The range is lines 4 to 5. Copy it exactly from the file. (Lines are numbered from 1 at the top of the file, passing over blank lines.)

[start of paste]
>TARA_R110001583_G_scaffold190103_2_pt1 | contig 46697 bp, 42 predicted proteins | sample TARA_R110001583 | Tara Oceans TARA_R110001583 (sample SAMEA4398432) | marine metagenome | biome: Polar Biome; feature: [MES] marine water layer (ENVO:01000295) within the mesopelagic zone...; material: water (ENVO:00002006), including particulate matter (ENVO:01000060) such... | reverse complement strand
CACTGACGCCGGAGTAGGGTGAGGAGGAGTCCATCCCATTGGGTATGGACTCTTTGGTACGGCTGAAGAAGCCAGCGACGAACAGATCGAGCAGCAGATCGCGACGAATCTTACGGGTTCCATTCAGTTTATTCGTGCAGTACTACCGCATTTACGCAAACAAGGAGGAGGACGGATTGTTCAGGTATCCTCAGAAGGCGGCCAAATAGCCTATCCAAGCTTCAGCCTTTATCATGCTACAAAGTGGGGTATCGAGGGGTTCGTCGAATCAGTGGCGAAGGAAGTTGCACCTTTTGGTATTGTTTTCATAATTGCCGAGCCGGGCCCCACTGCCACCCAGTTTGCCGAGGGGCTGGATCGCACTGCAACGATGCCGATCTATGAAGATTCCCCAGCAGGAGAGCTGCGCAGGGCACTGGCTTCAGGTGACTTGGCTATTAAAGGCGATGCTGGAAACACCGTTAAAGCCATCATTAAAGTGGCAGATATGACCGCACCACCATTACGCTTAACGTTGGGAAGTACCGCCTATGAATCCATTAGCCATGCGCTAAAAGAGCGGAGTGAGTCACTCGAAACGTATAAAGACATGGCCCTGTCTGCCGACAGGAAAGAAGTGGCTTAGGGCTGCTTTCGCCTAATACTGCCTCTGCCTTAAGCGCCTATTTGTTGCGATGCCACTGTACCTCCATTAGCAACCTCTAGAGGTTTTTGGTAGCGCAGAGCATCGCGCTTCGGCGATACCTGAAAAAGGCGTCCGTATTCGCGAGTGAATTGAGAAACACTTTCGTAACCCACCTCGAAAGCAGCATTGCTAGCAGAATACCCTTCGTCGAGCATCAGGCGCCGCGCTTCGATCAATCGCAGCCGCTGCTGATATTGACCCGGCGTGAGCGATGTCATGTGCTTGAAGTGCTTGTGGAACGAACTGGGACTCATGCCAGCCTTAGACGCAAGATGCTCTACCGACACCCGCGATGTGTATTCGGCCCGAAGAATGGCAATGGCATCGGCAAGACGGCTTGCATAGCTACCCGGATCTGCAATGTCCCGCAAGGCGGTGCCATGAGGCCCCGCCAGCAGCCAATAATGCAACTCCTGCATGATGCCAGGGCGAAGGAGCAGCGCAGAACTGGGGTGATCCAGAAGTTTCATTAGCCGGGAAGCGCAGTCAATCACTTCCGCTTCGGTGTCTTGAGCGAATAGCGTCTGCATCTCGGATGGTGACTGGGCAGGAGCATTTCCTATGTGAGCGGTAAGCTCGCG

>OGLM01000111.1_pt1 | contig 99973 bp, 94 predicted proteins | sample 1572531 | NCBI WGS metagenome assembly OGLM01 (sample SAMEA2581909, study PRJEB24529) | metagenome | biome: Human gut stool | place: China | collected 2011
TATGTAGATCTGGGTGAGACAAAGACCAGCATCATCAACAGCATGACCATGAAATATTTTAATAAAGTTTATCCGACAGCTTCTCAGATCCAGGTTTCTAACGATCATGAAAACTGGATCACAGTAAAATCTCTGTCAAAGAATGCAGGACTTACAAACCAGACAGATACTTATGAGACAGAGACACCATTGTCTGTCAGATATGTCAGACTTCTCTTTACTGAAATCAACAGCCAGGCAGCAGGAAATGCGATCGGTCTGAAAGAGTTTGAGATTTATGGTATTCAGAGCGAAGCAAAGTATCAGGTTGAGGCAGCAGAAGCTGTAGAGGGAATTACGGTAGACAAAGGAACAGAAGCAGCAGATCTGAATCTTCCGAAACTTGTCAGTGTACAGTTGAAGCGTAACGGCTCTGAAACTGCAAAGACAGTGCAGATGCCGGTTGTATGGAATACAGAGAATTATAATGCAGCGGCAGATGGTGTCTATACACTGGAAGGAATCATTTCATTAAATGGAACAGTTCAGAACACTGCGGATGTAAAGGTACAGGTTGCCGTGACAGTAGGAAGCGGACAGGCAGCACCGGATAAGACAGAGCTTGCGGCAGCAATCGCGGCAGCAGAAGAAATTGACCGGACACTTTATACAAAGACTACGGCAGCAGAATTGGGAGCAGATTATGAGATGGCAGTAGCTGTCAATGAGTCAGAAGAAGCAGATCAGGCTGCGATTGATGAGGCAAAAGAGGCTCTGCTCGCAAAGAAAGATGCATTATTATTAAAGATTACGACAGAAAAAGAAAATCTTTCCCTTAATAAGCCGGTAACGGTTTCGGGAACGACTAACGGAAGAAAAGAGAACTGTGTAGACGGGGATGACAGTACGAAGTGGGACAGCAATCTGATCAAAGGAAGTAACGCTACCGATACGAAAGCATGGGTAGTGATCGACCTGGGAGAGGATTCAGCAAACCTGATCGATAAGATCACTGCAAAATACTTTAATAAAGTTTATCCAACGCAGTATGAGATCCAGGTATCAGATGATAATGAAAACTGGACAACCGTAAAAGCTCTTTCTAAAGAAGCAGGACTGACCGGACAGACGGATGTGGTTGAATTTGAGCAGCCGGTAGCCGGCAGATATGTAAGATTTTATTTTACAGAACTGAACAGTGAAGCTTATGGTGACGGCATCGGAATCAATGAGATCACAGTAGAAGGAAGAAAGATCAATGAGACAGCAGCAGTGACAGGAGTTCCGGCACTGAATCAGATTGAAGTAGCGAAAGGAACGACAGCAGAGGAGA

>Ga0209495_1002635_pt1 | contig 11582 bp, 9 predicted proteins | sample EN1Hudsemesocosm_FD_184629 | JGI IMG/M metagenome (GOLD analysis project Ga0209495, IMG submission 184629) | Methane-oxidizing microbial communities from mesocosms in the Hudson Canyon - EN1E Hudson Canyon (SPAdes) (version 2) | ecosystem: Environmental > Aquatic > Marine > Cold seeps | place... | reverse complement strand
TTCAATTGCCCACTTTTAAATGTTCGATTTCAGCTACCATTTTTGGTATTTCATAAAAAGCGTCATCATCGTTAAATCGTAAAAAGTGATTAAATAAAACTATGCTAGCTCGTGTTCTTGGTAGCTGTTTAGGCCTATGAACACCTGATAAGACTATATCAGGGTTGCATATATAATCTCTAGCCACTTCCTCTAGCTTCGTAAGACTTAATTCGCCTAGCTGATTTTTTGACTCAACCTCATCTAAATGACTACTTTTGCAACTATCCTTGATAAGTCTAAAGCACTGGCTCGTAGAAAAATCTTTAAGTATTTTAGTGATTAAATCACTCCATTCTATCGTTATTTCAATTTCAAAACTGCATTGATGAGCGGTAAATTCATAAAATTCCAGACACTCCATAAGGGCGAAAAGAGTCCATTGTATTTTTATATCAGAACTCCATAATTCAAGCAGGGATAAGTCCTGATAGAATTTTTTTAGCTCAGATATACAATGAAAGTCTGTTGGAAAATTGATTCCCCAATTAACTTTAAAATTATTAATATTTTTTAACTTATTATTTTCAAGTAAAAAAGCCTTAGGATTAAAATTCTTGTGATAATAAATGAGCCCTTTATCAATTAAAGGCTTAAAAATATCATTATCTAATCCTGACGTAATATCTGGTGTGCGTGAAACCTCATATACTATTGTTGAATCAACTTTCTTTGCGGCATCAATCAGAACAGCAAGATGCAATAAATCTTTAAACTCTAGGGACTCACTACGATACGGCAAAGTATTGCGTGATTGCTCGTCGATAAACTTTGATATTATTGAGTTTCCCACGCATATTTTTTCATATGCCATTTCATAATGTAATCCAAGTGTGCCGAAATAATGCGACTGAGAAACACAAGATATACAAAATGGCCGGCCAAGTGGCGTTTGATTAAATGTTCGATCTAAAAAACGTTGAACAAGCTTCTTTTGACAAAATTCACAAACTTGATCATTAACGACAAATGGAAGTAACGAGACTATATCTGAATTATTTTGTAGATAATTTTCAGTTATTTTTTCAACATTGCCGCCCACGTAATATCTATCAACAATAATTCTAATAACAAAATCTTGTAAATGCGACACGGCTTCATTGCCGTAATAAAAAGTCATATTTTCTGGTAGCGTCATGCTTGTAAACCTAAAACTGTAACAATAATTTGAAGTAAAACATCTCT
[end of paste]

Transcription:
TATGTAGATCTGGGTGAGACAAAGACCAGCATCATCAACAGCATGACCATGAAATATTTTAATAAAGTTTATCCGACAGCTTCTCAGATCCAGGTTTCTAACGATCATGAAAACTGGATCACAGTAAAATCTCTGTCAAAGAATGCAGGACTTACAAACCAGACAGATACTTATGAGACAGAGACACCATTGTCTGTCAGATATGTCAGACTTCTCTTTACTGAAATCAACAGCCAGGCAGCAGGAAATGCGATCGGTCTGAAAGAGTTTGAGATTTATGGTATTCAGAGCGAAGCAAAGTATCAGGTTGAGGCAGCAGAAGCTGTAGAGGGAATTACGGTAGACAAAGGAACAGAAGCAGCAGATCTGAATCTTCCGAAACTTGTCAGTGTACAGTTGAAGCGTAACGGCTCTGAAACTGCAAAGACAGTGCAGATGCCGGTTGTATGGAATACAGAGAATTATAATGCAGCGGCAGATGGTGTCTATACACTGGAAGGAATCATTTCATTAAATGGAACAGTTCAGAACACTGCGGATGTAAAGGTACAGGTTGCCGTGACAGTAGGAAGCGGACAGGCAGCACCGGATAAGACAGAGCTTGCGGCAGCAATCGCGGCAGCAGAAGAAATTGACCGGACACTTTATACAAAGACTACGGCAGCAGAATTGGGAGCAGATTATGAGATGGCAGTAGCTGTCAATGAGTCAGAAGAAGCAGATCAGGCTGCGATTGATGAGGCAAAAGAGGCTCTGCTCGCAAAGAAAGATGCATTATTATTAAAGATTACGACAGAAAAAGAAAATCTTTCCCTTAATAAGCCGGTAACGGTTTCGGGAACGACTAACGGAAGAAAAGAGAACTGTGTAGACGGGGATGACAGTACGAAGTGGGACAGCAATCTGATCAAAGGAAGTAACGCTACCGATACGAAAGCATGGGTAGTGATCGACCTGGGAGAGGATTCAGCAAACCTGATCGATAAGATCACTGCAAAATACTTTAATAAAGTTTATCCAACGCAGTATGAGATCCAGGTATCAGATGATAATGAAAACTGGACAACCGTAAAAGCTCTTTCTAAAGAAGCAGGACTGACCGGACAGACGGATGTGGTTGAATTTGAGCAGCCGGTAGCCGGCAGATATGTAAGATTTTATTTTACAGAACTGAACAGTGAAGCTTATGGTGACGGCATCGGAATCAATGAGATCACAGTAGAAGGAAGAAAGATCAATGAGACAGCAGCAGTGACAGGAGTTCCGGCACTGAATCAGATTGAAGTAGCGAAAGGAACGACAGCAGAGGAGA

>Ga0209495_1002635_pt1 | contig 11582 bp, 9 predicted proteins | sample EN1Hudsemesocosm_FD_184629 | JGI IMG/M metagenome (GOLD analysis project Ga0209495, IMG submission 184629) | Methane-oxidizing microbial communities from mesocosms in the Hudson Canyon - EN1E Hudson Canyon (SPAdes) (version 2) | ecosystem: Environmental > Aquatic > Marine > Cold seeps | place... | reverse complement strand